Younger families in Cape Coral and throughout the Fort Meyers area who are just getting started in life may not see the need to create an estate plan.

After all, the property that they do have may be tied up in joint bank accounts, retirement plans and a home, all of which generally can be passed to loved ones without the need of probate.

Likewise, careful estate planning to save money in taxes may not be a priority, and it could be too early to think much about long-term care.

Floridians of all ages can experience a sudden disability

Sadly, accidents and unexpected illnesses like cancer affect people under 40 too frequently.

An accident or illness can, suddenly and with little warning, leave even a young parent permanently disabled and, potentially, unable even to make medical decisions for himself or herself.

Having a power of attorney in place will mean that a young person has a trusted friend, spouse or relative waiting in the wings to take over the person’s financial affairs and manage his or her assets.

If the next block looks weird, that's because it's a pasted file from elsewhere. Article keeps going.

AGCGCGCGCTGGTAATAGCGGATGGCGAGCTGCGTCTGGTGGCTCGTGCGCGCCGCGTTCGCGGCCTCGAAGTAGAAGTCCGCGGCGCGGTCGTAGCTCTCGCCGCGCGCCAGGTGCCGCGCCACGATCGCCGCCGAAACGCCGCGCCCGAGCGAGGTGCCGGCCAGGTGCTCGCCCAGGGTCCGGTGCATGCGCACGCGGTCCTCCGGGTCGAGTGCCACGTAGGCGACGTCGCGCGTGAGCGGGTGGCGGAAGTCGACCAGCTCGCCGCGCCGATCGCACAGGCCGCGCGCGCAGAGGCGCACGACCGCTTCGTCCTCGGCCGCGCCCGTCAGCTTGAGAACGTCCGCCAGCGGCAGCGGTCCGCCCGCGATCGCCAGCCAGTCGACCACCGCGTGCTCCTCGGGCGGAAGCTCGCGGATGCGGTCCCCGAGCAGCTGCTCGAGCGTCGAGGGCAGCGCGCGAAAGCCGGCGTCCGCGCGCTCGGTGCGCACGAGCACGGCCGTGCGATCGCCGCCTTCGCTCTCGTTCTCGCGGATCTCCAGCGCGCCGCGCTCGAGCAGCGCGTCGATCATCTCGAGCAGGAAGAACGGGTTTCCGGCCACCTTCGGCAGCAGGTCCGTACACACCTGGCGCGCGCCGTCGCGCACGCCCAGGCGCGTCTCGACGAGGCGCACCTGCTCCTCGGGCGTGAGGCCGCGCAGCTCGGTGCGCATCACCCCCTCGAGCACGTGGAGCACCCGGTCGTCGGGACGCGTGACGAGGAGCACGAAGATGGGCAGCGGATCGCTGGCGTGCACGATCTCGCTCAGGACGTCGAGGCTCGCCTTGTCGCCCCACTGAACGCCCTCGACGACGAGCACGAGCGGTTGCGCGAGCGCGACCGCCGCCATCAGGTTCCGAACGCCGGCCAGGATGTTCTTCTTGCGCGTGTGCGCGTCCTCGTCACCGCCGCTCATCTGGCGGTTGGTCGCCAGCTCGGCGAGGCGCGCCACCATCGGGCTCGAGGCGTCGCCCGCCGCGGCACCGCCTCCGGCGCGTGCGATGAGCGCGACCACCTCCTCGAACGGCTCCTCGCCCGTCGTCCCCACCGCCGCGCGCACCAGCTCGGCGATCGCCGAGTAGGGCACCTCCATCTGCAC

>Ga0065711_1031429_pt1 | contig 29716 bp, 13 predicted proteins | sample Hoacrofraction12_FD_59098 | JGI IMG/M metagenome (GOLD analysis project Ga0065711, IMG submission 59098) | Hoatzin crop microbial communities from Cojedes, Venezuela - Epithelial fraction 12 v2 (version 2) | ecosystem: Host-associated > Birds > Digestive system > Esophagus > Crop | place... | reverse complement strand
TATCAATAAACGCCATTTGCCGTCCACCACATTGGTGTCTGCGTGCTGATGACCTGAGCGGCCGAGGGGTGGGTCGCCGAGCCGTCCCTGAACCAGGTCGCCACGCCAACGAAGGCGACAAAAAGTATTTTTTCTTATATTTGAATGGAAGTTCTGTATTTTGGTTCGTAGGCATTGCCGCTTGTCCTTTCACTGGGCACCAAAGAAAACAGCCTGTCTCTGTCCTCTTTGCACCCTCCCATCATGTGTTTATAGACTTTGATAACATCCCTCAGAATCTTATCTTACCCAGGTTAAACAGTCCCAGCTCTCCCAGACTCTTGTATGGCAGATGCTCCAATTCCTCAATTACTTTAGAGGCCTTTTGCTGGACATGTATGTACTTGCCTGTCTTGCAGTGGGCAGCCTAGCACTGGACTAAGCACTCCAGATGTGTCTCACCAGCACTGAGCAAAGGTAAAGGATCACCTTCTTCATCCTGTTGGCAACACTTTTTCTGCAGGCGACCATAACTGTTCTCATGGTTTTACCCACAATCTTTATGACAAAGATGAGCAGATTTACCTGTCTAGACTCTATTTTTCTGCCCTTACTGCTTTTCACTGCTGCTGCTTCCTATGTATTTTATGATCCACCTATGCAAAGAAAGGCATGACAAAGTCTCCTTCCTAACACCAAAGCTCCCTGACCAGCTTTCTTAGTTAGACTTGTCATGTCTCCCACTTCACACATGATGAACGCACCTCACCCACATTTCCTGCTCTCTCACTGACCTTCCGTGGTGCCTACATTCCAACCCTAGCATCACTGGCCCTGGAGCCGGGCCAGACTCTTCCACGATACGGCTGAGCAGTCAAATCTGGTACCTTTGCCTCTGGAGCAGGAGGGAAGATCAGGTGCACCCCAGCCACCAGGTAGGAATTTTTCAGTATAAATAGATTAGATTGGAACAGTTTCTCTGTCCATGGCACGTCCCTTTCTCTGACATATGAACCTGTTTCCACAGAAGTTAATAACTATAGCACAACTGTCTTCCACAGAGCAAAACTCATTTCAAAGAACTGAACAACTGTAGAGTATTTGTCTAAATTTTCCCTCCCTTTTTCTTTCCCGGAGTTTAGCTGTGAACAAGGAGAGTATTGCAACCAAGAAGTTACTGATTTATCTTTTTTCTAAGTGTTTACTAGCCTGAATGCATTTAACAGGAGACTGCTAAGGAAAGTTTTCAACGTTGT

This step can keep a family afloat financially during an emergency and can do so without forcing a family to go to court and obtain a guardianship.

Likewise, a young person who executes a health care proxy will give someone the ability to make important medical decisions on his or her behalf in the event of a serious illness or accident after which the person can no longer make such decisions.

Providing for one’s children

A good estate plan can also provide for one’s minor children should both of the children’s parents be unable to continue to care for the children, such is in the case of an accident where both parents get seriously hurt or die.

Ultimately, a Florida court will decide who is the best guardian for the children should parents be unavailable.  However, parents are allowed to designate whom they would prefer to act as the manager of their child’s affairs and property. The court will, for example, take in to account a deceased parent’s wishes if they are in the parent’s will.